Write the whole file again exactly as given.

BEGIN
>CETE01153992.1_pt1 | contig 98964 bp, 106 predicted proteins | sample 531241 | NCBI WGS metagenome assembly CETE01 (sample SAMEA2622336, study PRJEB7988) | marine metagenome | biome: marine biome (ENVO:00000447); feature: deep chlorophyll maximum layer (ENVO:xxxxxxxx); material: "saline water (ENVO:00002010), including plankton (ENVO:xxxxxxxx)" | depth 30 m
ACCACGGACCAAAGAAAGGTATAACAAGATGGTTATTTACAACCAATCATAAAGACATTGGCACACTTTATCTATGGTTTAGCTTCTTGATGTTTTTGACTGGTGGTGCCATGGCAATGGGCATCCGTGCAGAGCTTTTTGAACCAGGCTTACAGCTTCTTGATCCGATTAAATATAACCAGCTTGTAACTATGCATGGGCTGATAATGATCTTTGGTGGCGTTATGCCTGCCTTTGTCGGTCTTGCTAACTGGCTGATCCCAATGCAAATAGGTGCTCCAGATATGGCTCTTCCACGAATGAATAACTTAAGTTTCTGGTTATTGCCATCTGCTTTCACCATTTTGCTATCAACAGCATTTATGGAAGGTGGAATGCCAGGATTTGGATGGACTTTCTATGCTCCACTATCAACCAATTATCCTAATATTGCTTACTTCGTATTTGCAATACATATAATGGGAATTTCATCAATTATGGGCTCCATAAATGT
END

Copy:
>CETE01153992.1_pt1 | contig 98964 bp, 106 predicted proteins | sample 531241 | NCBI WGS metagenome assembly CETE01 (sample SAMEA2622336, study PRJEB7988) | marine metagenome | biome: marine biome (ENVO:00000447); feature: deep chlorophyll maximum layer (ENVO:xxxxxxxx); material: "saline water (ENVO:00002010), including plankton (ENVO:xxxxxxxx)" | depth 30 m
ACCACGGACCAAAGAAAGGTATAACAAGATGGTTATTTACAACCAATCATAAAGACATTGGCACACTTTATCTATGGTTTAGCTTCTTGATGTTTTTGACTGGTGGTGCCATGGCAATGGGCATCCGTGCAGAGCTTTTTGAACCAGGCTTACAGCTTCTTGATCCGATTAAATATAACCAGCTTGTAACTATGCATGGGCTGATAATGATCTTTGGTGGCGTTATGCCTGCCTTTGTCGGTCTTGCTAACTGGCTGATCCCAATGCAAATAGGTGCTCCAGATATGGCTCTTCCACGAATGAATAACTTAAGTTTCTGGTTATTGCCATCTGCTTTCACCATTTTGCTATCAACAGCATTTATGGAAGGTGGAATGCCAGGATTTGGATGGACTTTCTATGCTCCACTATCAACCAATTATCCTAATATTGCTTACTTCGTATTTGCAATACATATAATGGGAATTTCATCAATTATGGGCTCCATAAATGT